One great example is the LinnStrument. Roger Linn is frequently approached by people who want to redesign how the LinnStrument’s grid of notes works—usually asking for a “no wrong notes” grid layout like you can set up on the Novation Launchpad or Ableton Push.
Roger patiently explains to them that that’s never going to happen, because that’s not how a LinnStrument is meant to be played. It’s a chromatic instrument, and you can’t yank notes out of it any more than you can arbitrarily remove keys from a piano. If you want a key-specific grid, that’s fine, but you can get that from a Launchpad or a Push...they’re designed to be able to do that. As a result of this seemingly arbitrary limitation, LinnStrument players know what the instrument will and will not do from the very beginning. They start with a firm footing on basic technique, and develop their capabilities from there, leading to a growing and healthy community.
Another excellent example is the Ondes Martenot. It’s an unusual instrument, with its pressure “lozenge” to articulate envelopes and the au ruban technique of gliding between pitches by moving a ribbon to the left and right with a ring on your index finger. But for all that, it’s based on a piano keyboard, and it’s been mastered by many different players over the nearly 100 years it’s been in use.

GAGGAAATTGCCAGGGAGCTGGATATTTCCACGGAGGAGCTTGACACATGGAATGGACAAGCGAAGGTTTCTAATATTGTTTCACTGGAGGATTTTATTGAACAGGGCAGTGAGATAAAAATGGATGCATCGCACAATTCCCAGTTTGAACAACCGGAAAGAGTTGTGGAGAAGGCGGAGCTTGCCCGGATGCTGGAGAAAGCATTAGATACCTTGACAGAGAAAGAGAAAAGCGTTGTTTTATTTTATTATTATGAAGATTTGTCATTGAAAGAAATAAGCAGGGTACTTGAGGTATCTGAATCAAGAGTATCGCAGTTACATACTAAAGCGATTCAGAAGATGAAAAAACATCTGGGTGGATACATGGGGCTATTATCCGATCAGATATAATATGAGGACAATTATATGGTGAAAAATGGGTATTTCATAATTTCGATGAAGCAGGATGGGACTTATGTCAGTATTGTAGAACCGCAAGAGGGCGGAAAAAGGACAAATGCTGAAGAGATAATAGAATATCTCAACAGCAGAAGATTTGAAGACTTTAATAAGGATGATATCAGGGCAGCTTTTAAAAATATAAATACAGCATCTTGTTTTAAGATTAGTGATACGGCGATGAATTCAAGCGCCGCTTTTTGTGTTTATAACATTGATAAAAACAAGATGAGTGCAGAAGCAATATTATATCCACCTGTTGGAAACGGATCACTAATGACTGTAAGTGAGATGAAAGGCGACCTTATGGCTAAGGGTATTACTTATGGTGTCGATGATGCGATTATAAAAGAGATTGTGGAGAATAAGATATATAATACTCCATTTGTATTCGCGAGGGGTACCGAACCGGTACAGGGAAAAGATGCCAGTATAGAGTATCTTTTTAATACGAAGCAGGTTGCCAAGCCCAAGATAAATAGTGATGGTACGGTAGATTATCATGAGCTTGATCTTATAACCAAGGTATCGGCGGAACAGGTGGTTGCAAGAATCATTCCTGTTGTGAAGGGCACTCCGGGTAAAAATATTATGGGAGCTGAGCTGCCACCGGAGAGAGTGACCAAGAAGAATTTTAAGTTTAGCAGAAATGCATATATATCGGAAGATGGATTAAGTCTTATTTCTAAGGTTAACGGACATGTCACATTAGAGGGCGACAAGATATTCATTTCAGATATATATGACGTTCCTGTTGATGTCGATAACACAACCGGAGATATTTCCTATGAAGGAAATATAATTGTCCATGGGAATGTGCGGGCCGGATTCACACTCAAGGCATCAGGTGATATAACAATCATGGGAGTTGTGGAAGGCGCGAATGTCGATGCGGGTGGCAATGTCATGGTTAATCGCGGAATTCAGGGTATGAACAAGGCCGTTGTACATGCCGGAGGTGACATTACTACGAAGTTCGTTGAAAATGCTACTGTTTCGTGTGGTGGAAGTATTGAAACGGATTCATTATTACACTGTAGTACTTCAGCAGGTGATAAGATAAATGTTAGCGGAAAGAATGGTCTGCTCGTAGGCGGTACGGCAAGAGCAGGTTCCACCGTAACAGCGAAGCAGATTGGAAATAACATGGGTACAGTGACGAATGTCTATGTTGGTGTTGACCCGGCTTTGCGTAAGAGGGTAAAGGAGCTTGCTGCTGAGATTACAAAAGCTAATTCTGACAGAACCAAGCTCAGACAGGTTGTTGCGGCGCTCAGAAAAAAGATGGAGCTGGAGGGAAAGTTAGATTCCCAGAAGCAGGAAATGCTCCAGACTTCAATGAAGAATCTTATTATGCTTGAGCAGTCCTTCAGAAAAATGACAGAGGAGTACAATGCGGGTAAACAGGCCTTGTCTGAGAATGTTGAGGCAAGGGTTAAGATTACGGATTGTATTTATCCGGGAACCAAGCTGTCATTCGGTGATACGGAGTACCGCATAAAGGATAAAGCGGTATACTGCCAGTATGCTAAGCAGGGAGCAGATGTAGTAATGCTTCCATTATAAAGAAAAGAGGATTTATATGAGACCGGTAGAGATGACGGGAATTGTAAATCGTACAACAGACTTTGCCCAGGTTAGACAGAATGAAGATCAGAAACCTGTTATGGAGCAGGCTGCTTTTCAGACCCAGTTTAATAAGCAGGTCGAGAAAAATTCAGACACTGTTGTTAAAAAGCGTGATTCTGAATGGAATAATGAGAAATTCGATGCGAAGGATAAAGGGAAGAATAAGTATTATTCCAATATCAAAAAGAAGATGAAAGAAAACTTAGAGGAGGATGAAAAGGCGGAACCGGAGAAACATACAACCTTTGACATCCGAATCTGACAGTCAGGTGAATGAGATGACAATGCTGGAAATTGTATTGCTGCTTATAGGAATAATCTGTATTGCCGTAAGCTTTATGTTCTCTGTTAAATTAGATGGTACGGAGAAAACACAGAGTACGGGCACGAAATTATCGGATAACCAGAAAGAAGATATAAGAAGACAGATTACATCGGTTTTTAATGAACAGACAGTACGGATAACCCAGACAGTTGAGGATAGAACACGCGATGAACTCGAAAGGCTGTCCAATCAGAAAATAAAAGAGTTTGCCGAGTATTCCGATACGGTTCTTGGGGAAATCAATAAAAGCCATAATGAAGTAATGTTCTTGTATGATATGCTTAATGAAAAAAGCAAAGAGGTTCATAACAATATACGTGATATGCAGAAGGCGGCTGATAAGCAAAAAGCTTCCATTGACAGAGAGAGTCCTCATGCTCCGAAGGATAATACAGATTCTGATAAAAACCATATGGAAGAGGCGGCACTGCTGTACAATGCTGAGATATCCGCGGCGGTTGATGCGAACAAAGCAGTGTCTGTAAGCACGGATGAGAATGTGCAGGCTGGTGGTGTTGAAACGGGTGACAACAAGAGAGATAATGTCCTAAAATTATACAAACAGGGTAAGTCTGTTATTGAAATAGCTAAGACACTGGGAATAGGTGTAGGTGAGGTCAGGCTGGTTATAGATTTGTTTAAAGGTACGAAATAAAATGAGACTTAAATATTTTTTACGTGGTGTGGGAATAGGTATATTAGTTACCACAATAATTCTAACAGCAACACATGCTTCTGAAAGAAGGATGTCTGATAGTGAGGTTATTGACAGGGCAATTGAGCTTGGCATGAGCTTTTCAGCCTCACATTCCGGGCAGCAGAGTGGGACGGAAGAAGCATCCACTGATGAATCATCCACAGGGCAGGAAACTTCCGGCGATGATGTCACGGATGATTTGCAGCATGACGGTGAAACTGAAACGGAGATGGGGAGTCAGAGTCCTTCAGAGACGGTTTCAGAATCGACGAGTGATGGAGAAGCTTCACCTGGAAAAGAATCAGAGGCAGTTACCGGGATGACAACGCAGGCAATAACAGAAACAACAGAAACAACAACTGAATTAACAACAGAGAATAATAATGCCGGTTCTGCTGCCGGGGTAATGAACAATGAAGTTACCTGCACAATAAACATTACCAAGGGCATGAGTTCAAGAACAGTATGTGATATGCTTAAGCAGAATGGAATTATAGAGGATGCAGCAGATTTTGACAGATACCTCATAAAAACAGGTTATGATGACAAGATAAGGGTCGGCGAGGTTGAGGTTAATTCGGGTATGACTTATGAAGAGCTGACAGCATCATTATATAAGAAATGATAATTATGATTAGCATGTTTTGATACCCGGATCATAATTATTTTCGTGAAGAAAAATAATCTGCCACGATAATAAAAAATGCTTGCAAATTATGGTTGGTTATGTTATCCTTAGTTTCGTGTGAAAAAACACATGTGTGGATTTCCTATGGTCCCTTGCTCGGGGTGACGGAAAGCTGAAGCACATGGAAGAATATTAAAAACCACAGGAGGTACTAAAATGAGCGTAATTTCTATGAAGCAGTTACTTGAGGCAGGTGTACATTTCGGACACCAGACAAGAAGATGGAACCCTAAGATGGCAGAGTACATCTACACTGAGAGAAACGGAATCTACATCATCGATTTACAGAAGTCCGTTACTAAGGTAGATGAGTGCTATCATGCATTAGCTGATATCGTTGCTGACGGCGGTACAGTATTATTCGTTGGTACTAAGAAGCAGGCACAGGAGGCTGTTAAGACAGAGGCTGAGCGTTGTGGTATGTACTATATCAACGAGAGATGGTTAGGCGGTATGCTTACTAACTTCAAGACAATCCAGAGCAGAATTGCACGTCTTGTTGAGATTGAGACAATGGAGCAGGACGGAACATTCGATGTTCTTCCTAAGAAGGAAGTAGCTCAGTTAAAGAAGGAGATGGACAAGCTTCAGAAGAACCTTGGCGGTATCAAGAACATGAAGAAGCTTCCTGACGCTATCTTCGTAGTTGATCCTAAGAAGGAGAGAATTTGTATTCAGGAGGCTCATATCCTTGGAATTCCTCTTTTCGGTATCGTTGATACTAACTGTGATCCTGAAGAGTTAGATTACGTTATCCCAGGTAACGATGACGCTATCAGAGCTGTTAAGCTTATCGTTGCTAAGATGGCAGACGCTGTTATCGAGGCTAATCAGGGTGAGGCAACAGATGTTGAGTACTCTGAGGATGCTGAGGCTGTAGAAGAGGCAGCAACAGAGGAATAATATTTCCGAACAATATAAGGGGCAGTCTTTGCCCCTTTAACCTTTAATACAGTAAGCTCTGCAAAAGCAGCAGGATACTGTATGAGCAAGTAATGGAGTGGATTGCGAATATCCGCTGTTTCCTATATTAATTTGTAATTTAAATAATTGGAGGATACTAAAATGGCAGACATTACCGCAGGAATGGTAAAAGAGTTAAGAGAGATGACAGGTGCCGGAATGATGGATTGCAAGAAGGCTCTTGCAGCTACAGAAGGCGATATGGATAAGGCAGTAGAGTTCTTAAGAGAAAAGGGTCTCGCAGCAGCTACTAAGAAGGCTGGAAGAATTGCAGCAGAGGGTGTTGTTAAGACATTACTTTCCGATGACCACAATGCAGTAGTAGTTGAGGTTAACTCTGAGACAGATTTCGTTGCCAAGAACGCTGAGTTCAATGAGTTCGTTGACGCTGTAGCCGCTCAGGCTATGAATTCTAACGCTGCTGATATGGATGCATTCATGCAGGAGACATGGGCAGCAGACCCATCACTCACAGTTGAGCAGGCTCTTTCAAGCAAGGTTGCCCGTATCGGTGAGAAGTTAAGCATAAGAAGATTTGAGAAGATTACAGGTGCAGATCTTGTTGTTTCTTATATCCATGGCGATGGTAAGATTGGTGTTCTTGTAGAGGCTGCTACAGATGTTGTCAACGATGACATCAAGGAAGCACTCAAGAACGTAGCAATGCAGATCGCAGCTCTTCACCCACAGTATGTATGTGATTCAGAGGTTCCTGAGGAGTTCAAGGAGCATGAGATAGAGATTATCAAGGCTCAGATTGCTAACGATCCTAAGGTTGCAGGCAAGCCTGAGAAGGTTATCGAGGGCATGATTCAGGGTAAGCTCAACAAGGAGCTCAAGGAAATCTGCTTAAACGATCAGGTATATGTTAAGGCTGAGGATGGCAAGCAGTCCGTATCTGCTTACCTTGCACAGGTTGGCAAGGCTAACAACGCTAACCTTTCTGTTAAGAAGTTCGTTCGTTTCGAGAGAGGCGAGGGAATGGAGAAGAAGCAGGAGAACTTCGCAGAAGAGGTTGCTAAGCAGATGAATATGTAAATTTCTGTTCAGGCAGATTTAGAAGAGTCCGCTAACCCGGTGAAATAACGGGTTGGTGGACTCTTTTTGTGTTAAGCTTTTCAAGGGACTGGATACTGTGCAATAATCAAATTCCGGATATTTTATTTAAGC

[Above: Official product demonstration of the Expressive E Osmose keyboard/synthesizer/alternative controller in use.]
One of the most compelling modern examples would be the Expressive E Osmose. It’s firmly based in traditional keyboard technique, but its keys themselves allow for a variety of individually nuanced motions. It starts with the language every keyboardist knows, then encourages them to start scribbling notes in the margins of the dictionary, and eventually add pages of their own.
So, the next time you sit down with an alternative controller, take a moment to think seriously about its language. How does it want you to play it? What can it do? What can’t it do? Spend some time wrapping your head around that, and you’ll find that making music with it will be more productive, more quickly rewarding, and more satisfying in the end.